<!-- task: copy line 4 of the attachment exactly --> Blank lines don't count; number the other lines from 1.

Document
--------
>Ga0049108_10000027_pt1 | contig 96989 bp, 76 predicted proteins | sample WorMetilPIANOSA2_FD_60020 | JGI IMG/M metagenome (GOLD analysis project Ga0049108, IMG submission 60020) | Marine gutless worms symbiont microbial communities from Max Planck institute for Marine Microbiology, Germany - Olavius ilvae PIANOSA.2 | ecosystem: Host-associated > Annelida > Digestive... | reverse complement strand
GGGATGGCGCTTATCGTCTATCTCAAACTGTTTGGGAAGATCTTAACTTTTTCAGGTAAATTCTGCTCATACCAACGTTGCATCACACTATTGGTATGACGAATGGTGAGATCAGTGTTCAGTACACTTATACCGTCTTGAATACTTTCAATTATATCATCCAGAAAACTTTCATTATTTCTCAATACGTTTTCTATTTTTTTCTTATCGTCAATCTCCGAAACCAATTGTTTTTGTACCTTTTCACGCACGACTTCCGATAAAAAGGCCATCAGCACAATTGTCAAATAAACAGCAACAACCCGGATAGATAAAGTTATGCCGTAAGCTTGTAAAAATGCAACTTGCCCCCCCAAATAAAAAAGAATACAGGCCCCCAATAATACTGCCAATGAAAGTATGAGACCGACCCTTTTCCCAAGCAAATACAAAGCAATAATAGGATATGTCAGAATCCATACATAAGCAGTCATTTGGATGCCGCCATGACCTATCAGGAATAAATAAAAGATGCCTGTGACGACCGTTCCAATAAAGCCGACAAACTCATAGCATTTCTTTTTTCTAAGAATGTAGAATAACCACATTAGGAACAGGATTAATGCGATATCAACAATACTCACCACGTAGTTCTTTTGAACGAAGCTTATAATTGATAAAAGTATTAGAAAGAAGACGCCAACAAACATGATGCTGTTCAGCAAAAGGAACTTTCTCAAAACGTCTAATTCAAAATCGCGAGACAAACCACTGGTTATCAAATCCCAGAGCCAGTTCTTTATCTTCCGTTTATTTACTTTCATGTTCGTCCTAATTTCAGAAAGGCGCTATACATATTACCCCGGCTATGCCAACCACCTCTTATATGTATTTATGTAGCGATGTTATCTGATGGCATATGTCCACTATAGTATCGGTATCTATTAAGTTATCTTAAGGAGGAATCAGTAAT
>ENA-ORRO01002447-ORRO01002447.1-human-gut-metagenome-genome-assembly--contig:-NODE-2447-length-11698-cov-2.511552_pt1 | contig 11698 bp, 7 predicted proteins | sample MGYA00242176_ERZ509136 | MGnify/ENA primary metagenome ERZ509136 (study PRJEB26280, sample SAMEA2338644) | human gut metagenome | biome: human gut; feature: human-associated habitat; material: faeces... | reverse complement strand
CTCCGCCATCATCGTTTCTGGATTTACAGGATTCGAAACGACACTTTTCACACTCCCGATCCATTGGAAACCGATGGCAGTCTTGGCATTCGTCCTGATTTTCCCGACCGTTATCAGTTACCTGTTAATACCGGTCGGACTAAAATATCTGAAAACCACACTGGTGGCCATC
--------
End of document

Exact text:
CTCCGCCATCATCGTTTCTGGATTTACAGGATTCGAAACGACACTTTTCACACTCCCGATCCATTGGAAACCGATGGCAGTCTTGGCATTCGTCCTGATTTTCCCGACCGTTATCAGTTACCTGTTAATACCGGTCGGACTAAAATATCTGAAAACCACACTGGTGGCCATC